Worker-safety hearing sparks debate over House HHS spending bill

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Public Citizen found that OSHA was once able to issue regulations in a year but that it now takes more than six, on average. The report concluded that faster action would have prevented more than 100,000 serious injuries, more than 10,000 cases of occupational illness and hundreds of worker fatalities.

"Despite complaints about burdensome regulations, OSHA has issued only two modest regulations during the Obama Administration," Woolsey said. "One updated an obsolete cranes and derricks rule; and the other updated a shipyard rule. Complaints about OSHA piling-on rules are simply wrong."

She said the House spending bill would "handcuff OSHA's ability to prevent deaths and disabling injuries from roof falls; obstruct OSHA's progress on a rule to require employers to identify and correct hazards in the workplace on an ongoing basis; and block an OSHA rule that would ensure employers record cumulative trauma disorders so workers and employers will know if there is a problem."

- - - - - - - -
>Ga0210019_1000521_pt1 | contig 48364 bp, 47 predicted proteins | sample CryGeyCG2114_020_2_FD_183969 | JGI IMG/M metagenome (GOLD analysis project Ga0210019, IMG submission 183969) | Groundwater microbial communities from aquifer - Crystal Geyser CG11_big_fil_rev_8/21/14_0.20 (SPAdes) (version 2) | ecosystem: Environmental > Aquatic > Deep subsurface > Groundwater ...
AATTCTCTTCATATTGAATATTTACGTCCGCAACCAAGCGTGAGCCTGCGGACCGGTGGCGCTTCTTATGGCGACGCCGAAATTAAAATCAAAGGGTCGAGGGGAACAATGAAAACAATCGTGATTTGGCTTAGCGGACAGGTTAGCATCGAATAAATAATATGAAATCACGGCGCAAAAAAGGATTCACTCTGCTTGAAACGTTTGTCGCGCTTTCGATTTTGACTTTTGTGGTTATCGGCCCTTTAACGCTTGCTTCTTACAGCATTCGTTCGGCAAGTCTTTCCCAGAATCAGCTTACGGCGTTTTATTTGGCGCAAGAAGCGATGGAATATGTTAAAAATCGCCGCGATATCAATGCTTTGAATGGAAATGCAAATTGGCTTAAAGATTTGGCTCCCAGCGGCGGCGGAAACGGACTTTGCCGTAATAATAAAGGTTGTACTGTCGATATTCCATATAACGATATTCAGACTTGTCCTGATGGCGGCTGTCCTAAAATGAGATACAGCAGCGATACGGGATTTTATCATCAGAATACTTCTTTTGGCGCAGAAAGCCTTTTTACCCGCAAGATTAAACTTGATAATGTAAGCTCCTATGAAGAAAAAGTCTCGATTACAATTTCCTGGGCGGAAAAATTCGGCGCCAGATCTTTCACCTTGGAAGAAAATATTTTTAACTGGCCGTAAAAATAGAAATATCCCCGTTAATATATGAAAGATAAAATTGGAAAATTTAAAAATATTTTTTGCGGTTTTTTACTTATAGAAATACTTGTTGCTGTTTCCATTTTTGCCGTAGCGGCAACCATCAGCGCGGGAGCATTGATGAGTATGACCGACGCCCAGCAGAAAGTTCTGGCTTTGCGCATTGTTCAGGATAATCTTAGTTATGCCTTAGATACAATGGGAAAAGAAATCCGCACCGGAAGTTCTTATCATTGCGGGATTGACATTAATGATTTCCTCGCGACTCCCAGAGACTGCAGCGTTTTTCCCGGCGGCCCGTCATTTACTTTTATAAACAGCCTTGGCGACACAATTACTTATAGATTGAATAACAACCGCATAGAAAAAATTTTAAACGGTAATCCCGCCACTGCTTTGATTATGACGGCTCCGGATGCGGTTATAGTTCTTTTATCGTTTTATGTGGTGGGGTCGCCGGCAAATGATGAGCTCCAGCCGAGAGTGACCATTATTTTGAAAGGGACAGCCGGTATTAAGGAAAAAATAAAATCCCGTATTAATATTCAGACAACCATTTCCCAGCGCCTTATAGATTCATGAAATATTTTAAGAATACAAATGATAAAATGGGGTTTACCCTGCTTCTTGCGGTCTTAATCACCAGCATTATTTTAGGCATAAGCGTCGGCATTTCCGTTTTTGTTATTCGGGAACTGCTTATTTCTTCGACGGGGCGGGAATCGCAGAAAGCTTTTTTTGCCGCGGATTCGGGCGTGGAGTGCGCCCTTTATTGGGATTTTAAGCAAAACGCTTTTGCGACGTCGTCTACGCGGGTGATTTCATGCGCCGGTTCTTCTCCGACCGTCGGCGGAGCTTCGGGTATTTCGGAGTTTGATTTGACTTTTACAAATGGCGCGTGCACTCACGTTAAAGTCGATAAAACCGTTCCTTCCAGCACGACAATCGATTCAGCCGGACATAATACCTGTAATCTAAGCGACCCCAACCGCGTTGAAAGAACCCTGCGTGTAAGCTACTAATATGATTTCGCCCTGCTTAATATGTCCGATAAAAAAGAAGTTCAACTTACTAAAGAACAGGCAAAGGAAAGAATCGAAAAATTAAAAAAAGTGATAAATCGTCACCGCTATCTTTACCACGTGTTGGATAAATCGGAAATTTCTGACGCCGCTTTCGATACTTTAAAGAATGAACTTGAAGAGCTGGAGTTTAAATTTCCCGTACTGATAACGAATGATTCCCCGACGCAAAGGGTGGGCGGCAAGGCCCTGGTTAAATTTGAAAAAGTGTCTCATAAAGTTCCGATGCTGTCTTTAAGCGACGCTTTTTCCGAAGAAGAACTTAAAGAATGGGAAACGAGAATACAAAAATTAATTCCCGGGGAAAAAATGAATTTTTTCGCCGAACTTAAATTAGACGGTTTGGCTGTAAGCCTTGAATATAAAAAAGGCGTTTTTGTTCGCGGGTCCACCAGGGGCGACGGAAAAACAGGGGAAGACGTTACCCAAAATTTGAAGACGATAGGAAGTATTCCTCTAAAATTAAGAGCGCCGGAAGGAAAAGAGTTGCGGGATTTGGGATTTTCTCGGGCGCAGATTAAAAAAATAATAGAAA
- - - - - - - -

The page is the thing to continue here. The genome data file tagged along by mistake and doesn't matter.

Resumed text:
The panel's chairman, Rep. Tim Walberg (R-Mich.), said the pending regulations were too burdensome for businesses.

"The administration's injury and illness prevention program … is an unfinished rule that may require employers to write comprehensive safety and health plans," he said. "This plan would be in addition to the countless pages of existing rules and paperwork facing employers. We don't know what the plan will look like, but we can expect the details to be dictated uniformly by OSHA officials, regardless of the circumstances of individual businesses. This proposal has generated a great deal of uncertainty among employers, something our economy cannot afford."